Tuesday Training Tip

Anyone who has been to physical therapy knows resistance bands are no joke.  Those little rubber bands that look so simple can really challenge the best of us.  When I was training for my race last year, my trainer recommended I add resistance bands to my routine.  Resistance bands, like those found in any physical therapy routine, are made of rubber and come in many different resistance levels.  I quickly learned just how effective, dare I say muscles you never knew you had, these little bands can be.

When using resistance bands, you can work any muscle group and build strength.  They are great for travel because they are so light and easy to transport.  When used correctly and consistently, they can be used to develop muscle strength without the need for heavy weights and dumbbells.  If you’ve never tried resistance bands, you may be surprised at how much you can do with them.

Resistance bands do not rely on gravity as free weights do.  This means your muscle works throughout all parts of the motion.  They are quite cost effective, do not take up any space in your home and are quite portable.   Further, they can be used to complete full-body workouts that challenge every muscle group in your body.  I generally use them for work on my hips and legs to develop strength for running and can tell you they are no joke.  The trick is to get the right resistance for your current fitness level.

The resistance bands I purchased were color coded.  Others available are made in different thickness, with the thicker bands having the greater resistance.  The easiest test is to see how you feel when you use them.  If you are able to complete the set and not feel anything, they are too light.  If you can’t complete the full range of motion, they are too strong. Use trial and error in conjunction with how your body feels to get the right resistance.  Once you feel you have it right continue increasing the resistance as you get stronger.  I have mine a year and have gone up only two levels, so there is no rush.

Here is the band set I purchased for around $13.00:

 

  Limm Exercise Resistance Loop Bands – Set of 5, 12-inch Workout Bands – Best for Stretching, Physical Therapy and Home Fitness – Instructional Booklet & Handy Carry Bag

 

Here’s my coach doing the first short workout (7 minutes) with the bands.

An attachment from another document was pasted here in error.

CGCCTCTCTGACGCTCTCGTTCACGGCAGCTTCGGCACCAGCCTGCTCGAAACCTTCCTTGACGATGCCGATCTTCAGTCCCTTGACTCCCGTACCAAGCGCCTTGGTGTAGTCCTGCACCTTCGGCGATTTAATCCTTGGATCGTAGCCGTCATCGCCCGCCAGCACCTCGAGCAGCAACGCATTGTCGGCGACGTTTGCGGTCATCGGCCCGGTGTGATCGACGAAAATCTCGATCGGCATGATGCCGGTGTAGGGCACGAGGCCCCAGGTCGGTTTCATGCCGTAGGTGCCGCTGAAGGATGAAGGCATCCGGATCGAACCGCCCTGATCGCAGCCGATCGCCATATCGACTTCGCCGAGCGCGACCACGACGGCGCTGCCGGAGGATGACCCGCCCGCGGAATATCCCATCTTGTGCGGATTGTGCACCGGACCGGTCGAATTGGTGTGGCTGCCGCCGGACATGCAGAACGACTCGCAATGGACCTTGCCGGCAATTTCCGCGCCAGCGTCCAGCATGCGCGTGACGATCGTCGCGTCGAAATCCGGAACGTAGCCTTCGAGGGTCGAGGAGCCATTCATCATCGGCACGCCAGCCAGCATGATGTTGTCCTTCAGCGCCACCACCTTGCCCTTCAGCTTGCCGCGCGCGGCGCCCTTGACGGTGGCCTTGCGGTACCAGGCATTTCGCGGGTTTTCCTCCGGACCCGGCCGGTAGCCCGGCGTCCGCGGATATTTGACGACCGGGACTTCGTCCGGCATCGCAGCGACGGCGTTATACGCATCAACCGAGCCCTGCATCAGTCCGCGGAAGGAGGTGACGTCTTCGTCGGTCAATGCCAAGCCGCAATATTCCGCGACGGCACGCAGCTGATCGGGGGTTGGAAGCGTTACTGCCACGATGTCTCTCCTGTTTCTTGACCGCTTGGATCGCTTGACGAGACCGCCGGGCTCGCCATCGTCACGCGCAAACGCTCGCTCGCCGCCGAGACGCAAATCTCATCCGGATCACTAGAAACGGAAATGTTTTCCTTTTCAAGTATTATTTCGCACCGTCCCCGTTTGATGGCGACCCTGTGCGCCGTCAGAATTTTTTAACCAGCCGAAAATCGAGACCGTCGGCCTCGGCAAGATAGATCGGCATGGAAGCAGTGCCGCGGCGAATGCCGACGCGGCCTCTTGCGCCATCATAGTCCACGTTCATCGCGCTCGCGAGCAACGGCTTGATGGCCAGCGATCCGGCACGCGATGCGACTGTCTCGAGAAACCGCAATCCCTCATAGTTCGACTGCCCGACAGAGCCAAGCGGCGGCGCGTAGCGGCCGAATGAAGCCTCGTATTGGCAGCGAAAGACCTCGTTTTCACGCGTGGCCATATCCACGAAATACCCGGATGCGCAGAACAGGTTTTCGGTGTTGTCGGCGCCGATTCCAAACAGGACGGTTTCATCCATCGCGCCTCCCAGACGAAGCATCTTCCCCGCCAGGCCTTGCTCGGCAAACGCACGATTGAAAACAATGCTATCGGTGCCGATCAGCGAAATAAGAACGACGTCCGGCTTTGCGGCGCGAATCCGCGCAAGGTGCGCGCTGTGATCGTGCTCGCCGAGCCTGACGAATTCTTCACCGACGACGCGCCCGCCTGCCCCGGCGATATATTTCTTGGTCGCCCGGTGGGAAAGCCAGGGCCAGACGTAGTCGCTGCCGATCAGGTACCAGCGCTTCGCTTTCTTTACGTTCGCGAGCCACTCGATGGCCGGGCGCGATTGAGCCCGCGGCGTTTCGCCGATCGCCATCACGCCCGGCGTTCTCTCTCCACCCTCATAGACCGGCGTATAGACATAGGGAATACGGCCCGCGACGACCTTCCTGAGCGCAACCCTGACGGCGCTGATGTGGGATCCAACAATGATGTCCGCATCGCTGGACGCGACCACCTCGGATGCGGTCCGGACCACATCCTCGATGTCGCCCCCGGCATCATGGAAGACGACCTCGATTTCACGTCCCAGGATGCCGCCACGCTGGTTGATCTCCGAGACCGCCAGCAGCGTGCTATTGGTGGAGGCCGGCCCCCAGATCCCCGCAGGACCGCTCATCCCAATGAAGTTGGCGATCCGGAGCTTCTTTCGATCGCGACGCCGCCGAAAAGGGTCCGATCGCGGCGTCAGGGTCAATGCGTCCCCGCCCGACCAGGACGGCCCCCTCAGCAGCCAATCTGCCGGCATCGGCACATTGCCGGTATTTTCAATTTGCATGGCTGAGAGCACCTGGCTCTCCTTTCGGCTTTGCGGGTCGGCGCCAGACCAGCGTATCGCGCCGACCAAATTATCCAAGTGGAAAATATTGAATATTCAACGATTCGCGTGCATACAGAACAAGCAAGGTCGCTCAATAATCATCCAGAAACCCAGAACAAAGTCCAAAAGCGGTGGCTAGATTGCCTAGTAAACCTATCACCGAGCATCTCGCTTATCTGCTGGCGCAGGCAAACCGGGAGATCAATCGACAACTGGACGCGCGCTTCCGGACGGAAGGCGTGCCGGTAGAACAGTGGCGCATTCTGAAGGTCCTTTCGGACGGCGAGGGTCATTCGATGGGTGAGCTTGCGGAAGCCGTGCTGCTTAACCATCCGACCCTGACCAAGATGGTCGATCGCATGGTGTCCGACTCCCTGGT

There’s a ton of free videos available online to get started.  I hope you give these bands a try, you won’t be disappointed.  Let me know if you currently use resistance bands and how they’ve helped you develop strength.

Thursday Tips & Tricks

Sometimes in life we feel slightly off balance.  Sometimes in exercise, being off balance can open up a world of opportunity. When exercising, the ground under us is not always smooth or flat.   This week my training tip is to invest in, or look at the gym for, a Bosu ball to add to you workout routine.

During training for my half marathon, my trainer suggested I invest in a BOSU ball.  As soon as I heard they could strengthen my ankles I ordered one.  I have been having so much fun with this ball and can truly say it made a difference in my strength.  A BOSU ball looks like a half ball, with one side flat.  It is used as a balance board and can be used with either side up as both will provide different challenges.

The BOSU will improve your strength, flexibility and most importantly your stabilizing muscles as you work to keep yourself steady while it moves underneath you.  It was hard for me to even get on the flat side when I first got it and let’s not talk about getting off.  I have never laughed so hard at that and thankfully was in the privacy of my home.

Our stabilizer muscles hold and support our large muscle groups that move our body parts.  They prevent our body from sustaining damage while moving.  They work to keep certain parts of our body steady when other muscles are working.  When working on a BOSU we are able to target these muscles as our body works hard to maintain balance on a moving object.  I specifically love that I’m working these stabilizers as I’ve had ankle surgery and never want to go through that again.  Stabilizer muscles in your ankles keep them from rolling, so it’s important to me to strengthen them, along with the stabilizers in my core, knees and glutes.

The workouts I do on the BOSU are short, targeted and effective.  The ball itself came with a video with many options.  You can do Pilates and Yoga on the ball to bump up your current routine.  My trainer gave me specific videos of what she wanted me to do.  Here’s a link to a quick routine so you can see what it looks like.  I prefer standing on the flat side for more of a challenge, but start near a wall so you can get on and off safely.

 

Here is the actual BOSU ball set I purchased, it’s not overly large and doesn’t take up much space in my workout area.  It has to be inflated when it arrives, but a pump is included.  Best investment ever!

BOSU Balance Trainer, Blue

I generally use my BOSU following my runs. I don’t do a full workout on it, just targeted exercises. I target my glutes, feet/ankles and hips. You know I love it when it’s packed in my car and brought down to the beach house. It has become something I don’t want to live without, even for a week and I truly feel it has aided in my ankle recovery.

If you add this to your current workout routine, or currently use a BOSU, please leave a comment below.

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